Senator Ted Cruz (R-TX) delivers remarks at the Faith & Freedom Coalition "Road to Majority" policy conference in Washington, June 19, 2014.
Photo by Yuri Gripas/Reuters

Brown, Cruz focus on the wrong ISIS border

Updated
When talking about the Islamic State and border issues, there are plenty of boundaries worth discussing. The border between Iraq and Syria has been deemed irrelevant by ISIS terrorists. The border between Syria and Turkey has become one of the most important areas on the planet, both in terms of refugees and in terms of ISIS growth.
 
But for some Republicans, those aren’t the borders that really matter right now.
 
For example, Sen. Ted Cruz (R-Texas) recently published a piece on his vision for combating ISIS.
First and foremost, Washington should resolve to make border security a top priority finally, rather than an afterthought, of this plan in light of concerns about potential ISIS activities on our southern border, cited in a Texas Department of Public Safety bulletin reported by Fox News. As long as our border isn’t secure, the government is making it far too easy for terrorists to infiltrate our nation.
And as Greg Sargent noted, Sen. Scott Brown (R-Mass.), now running in New Hampshire, launched a new, related message this morning.
In the ad, Brown, who is trailing, accuses Shaheen and Obama of being “confused about the nature of the threat” posed by “radical Islamic terrorists” who are “threatening to cause the collapse of our country.” He then says we must “secure the border.”
I don’t think he means the border between Iraq and Syria.
 
The fact that some Republicans are hard to take seriously on national security does not come as a surprise. The fact that some strange GOP figures want to use a national-security debate to advance their agenda is even less surprising.
 
But if you’re eager to engage in a debate about Islamic State terrorists, and you consider Mexico the nation’s “foremost” priority, maybe a career in the Senate isn’t for you.
 
Speaking of Cruz’s approach to combating ISIS, Peter Beinart did a nice job the other day noting that the right-wing Texan seems to have carved out a counter-terrorism niche all his own. True to form, the Republican senator’s vision seems to combine the worst of all worlds.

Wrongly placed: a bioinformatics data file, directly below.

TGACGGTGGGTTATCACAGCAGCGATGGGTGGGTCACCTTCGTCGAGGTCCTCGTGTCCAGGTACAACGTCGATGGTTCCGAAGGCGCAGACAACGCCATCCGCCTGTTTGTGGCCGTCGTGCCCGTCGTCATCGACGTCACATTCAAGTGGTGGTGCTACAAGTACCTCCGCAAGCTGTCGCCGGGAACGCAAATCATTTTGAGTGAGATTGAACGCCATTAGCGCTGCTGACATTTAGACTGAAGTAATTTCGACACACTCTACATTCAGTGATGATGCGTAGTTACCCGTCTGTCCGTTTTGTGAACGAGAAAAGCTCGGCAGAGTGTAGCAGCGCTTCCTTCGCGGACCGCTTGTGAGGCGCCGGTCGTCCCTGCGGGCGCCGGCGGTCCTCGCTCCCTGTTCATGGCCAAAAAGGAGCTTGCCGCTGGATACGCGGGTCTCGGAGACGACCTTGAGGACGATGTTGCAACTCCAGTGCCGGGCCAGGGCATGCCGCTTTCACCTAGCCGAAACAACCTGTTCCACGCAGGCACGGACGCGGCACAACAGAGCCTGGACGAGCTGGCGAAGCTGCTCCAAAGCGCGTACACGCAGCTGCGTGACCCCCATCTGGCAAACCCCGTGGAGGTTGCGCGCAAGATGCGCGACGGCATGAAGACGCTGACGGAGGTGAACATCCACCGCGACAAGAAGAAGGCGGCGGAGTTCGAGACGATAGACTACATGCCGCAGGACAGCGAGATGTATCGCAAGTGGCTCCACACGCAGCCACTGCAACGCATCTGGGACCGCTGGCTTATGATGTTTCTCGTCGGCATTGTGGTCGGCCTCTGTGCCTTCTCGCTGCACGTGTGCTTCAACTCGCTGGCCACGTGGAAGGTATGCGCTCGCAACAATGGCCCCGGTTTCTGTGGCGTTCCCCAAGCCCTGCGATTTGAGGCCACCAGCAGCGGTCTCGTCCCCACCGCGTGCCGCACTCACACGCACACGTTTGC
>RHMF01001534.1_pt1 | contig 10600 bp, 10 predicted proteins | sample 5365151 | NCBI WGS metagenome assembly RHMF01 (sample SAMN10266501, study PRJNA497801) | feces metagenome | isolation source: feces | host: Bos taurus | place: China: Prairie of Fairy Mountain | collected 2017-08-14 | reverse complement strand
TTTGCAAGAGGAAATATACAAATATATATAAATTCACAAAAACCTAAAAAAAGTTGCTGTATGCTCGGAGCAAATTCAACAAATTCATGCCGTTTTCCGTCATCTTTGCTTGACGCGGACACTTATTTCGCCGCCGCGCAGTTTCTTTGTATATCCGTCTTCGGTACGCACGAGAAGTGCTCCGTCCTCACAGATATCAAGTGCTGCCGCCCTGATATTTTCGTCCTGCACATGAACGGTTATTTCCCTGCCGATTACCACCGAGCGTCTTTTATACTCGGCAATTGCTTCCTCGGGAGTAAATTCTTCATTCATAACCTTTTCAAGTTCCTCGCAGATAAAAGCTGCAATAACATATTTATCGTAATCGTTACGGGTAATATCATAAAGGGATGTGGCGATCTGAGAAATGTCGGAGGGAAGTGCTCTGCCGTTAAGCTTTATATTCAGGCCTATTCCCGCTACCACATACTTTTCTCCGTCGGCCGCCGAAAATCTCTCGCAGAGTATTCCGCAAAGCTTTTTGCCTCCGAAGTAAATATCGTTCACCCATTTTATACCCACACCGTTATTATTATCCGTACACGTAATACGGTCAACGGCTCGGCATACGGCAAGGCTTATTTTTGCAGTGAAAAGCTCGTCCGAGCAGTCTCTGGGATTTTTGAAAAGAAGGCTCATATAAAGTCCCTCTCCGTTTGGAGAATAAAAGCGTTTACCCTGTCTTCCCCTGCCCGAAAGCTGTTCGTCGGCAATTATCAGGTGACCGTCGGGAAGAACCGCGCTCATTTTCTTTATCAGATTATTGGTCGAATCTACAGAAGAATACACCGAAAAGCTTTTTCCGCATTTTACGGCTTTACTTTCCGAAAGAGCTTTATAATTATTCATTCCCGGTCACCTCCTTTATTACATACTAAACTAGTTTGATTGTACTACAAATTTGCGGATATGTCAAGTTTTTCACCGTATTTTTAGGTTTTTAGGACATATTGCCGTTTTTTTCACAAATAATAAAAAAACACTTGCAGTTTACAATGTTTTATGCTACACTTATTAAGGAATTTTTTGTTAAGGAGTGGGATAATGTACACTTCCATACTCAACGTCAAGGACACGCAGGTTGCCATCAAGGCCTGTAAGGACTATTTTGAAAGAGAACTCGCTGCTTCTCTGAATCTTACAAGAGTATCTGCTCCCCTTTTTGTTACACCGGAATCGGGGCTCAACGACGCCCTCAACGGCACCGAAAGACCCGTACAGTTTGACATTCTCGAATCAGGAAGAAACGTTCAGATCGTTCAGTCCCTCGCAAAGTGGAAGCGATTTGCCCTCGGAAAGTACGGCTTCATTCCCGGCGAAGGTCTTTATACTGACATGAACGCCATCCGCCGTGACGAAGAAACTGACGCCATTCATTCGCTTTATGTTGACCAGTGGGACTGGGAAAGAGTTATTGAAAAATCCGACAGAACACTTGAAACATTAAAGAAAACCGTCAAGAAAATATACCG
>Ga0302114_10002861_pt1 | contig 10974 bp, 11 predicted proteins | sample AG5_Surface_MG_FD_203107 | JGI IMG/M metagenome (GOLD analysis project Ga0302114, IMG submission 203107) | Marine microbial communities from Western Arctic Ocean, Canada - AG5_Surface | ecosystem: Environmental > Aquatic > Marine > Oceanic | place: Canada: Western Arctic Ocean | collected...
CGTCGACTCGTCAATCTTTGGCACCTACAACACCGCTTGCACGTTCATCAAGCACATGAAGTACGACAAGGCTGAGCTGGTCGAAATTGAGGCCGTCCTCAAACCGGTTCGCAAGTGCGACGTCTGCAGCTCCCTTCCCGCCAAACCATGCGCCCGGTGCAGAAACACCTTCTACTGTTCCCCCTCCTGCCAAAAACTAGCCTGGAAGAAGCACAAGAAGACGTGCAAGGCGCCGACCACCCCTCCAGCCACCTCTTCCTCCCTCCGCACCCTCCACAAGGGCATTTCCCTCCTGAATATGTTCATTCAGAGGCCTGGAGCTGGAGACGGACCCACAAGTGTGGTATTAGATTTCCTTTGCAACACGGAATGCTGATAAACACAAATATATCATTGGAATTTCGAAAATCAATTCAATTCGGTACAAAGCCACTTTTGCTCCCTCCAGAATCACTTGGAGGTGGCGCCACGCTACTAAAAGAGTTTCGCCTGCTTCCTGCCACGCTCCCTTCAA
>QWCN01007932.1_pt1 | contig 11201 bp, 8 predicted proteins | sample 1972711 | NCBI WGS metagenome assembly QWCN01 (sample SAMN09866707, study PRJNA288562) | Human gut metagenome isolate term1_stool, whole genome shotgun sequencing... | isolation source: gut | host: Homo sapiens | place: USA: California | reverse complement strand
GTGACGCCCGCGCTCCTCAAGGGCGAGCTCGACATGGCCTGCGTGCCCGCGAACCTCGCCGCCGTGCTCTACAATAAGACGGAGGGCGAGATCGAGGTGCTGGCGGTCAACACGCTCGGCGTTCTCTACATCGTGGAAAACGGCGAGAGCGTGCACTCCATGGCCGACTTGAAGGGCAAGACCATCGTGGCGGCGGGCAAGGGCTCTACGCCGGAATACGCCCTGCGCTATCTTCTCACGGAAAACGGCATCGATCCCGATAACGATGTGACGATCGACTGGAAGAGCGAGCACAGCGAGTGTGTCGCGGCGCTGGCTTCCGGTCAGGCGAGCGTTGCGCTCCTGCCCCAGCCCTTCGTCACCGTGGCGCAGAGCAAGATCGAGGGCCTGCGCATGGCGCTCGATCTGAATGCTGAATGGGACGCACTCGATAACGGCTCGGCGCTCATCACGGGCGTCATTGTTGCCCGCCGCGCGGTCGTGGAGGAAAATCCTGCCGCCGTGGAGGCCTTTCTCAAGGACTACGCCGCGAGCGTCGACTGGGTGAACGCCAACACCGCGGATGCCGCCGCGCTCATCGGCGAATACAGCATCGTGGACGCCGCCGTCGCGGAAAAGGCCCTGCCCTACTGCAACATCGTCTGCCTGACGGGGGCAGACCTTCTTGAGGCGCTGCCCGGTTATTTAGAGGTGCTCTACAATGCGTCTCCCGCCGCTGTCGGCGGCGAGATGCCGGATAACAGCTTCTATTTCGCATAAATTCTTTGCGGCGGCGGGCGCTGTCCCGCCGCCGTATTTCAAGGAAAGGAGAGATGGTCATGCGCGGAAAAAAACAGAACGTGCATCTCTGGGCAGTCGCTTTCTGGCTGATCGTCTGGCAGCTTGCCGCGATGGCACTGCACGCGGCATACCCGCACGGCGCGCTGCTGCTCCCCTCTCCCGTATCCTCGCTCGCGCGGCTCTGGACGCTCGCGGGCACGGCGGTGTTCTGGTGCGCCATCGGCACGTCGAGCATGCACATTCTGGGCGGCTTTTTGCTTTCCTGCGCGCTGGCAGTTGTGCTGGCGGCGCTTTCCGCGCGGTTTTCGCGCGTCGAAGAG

Like McCain and Graham, Cruz also wants to kill first and ask questions later. He’s suggested that America “bomb [ISIS] back to the Stone Age.” (The quote echoes General Curtis LeMay’s advice during Vietnam; that turned out well.) At this week’s hearing, Cruz demanded not merely that the U.S. “destroy ISIS not degrade them.” He also demanded that it do so “within 90 days.” When Dempsey said that wasn’t possible, Cruz issued a press release saying the general was wrong.
 
But while Cruz resembles McCain and Graham in hyping threats and dropping bombs, he morphs into Rand Paul when the subject turns to political engagement overseas. McCain and Graham want to train and arm the Free Syrian Army so that when America bombs ISIS, non-jihadist rebels seize their territory and eventually pressure Bashar al-Assad into a political settlement. Cruz doesn’t. When it comes to Syria’s “moderate” opposition, he’s doubtful that the United States “can tell the good guys from the bad guys.”
 
That may be true. But most commentators who share Cruz’s skepticism about arming the rebels are skeptical of a bombing campaign too, arguing that it won’t do much good on the ground. Cruz doesn’t care. He wants to pulverize Syria from the air without any effort at political change on the ground.
Cruz is equally unmoved by efforts to improve political conditions in Iraq, “Look,” he told Fox News, in reference to diplomacy, “it’s not our job to be social workers in Iraq and put them all on expanded Medicaid.”
 

Counter-Terrorism, Foreign Policy, ISIS, Islamic State of Iraq and Syria, Mexico, Scott Brown, Syria and Ted Cruz

Brown, Cruz focus on the wrong ISIS border

Updated